Monday, 6 August 2007


I was inspired to seek out Lighthouse by Tony Parker after reading Stargazing by Peter Hill, last month. It kindled an interest in lighthouses or possibly *re*kindled as it's always been there - me being a good Cornish girl. ;-) Anyway, Amazon threw up this book when I searched the other as being something along the same lines to read. I then searched Devon's library catalogue and found they had a copy in Dawlish so off I went to claim that. And I'm glad. It's taken me a while to read but it was a fascianting book and I'm pleased I made the effort.

The book itself basically catalogues the lives of various lighthouse keepers and their families around the coast of Britain in the 1970s - before automation. Parker's method was take a tape recorder and record and then transcribe the interviews he had with people. So many different characters, lives, reasons for being there. All were so different it was amazing. Some sad, some uplifting, some of it made you want to weep. Some of them were quite happy on the land lights, some could only cope with rocks or towers. Everyone had a different story to tell. And then of course there are descriptions of the sea's power:

"It's not one gale, it's not two gales, it's not twenty gales tied together by their tails that frighten you. It's what comes after, when the wind's had two or three days to put a thousand miles of ocean into motion and turn it into what's called a heavy ground sea. That's what it is makes you afraid. It rolls the boulders along with it that are down there on the sea bed; and when it strikes them against the base of your tower the whole place quivers from top to toe. You can hear them, you can feel them: thump, thump, thump, being thrown like that under the water against the foundation, rolling into it one after the other and making the tower shake: and you shake with it too, like all your teeth are going to be rattled out of your head. On and on it goes, on and on. And each one you feel you think it can't take one more thump like that, the next one for certain will be the one that brings the place down with a crash, and that'll be the end. He'll have to have that experience to teach him to know the meaning of fear."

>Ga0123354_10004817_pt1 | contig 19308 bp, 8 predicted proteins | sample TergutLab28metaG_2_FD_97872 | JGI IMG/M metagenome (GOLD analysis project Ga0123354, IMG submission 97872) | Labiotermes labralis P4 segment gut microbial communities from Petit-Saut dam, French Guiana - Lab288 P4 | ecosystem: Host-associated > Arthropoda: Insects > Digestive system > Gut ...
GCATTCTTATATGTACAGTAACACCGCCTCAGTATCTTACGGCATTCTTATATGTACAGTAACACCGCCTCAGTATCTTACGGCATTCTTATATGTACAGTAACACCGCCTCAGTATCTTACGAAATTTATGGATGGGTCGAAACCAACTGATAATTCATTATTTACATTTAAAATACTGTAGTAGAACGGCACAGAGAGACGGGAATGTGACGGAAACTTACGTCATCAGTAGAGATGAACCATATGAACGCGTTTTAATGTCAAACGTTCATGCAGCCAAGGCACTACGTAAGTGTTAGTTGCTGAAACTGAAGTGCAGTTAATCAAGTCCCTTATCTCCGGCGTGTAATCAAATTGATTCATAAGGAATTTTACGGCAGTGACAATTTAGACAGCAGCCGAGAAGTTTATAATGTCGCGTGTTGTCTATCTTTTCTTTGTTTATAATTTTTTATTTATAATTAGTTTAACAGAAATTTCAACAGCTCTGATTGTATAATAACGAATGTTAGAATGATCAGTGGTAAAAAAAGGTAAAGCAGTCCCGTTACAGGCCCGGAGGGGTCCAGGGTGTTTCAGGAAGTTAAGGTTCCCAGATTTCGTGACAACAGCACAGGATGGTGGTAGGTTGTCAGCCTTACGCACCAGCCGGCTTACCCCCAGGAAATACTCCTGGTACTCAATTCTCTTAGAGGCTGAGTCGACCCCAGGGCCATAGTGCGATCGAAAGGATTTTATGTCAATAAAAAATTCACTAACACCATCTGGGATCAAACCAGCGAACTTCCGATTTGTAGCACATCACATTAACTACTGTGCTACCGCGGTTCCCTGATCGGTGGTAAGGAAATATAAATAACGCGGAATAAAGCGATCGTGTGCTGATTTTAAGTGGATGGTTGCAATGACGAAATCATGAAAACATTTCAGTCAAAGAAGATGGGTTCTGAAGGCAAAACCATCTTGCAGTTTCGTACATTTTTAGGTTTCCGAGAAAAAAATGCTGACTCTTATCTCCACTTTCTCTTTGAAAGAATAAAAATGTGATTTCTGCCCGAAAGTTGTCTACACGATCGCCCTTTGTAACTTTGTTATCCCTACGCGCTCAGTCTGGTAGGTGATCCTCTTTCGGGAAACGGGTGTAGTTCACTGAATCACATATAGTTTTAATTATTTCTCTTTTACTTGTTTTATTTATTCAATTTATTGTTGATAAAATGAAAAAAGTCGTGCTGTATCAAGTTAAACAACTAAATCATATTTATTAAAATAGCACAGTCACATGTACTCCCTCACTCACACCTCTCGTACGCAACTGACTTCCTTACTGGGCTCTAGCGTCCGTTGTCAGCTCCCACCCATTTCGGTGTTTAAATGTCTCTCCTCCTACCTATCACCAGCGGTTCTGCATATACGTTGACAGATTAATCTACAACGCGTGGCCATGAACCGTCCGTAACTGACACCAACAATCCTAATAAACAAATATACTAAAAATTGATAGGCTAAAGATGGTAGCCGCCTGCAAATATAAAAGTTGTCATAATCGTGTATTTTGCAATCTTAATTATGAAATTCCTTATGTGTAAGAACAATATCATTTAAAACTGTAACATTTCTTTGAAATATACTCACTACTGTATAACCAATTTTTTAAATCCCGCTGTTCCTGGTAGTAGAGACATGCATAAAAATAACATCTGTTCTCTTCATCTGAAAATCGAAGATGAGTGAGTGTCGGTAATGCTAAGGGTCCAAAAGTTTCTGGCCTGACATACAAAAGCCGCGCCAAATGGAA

I don't know about you but I could actually feel those thumps...

Anyhow, an excellent read - I very much enjoy stories of people's lives simply told. I'm planning to seek out more lighthouse books, maybe something about the history of them next... and possibly some fiction if I can find any.


Kelly said...

Your quote reminds me of a Walt Whitman poem "In Cabin'd Ships at Sea" from Leaves of Grass about sailors feeling the sea beneath their ship...

Lighthouses are fascinating, aren't they? There is a lovely one where we vacation off the coast of South Carolina near Charleston that is threatened by erosion. The state is trying to preserve it, as explained here.

And if you're looking for historical fiction on lighthouses, you could try the Eugenia Price novels. The St. Simon's Trilogy, the first of which is Lighthouse, is about the keeper of the lighthouse on St. Simon's Island, off the coast of Georgia. I haven't read these, so can't comment on their quality, but know of many who love them. I believe that they veer a bit more towards the romance genre, though.

Cath said...

I enjoyed reading about the lighthouse in South Carolina. What a beautiful area! We've seen a little of the coast of *North* Carolina but not South. One day perhaps. I think the only lighthouses we've seen in the US have been on Lake Erie though. Our favourite was near Port Clinton, another beautiful area.

I'll see if I can find that poem on the net and will certainly investigate Eugenia Price's book. A new author to me and I don't mind romance in the slightest.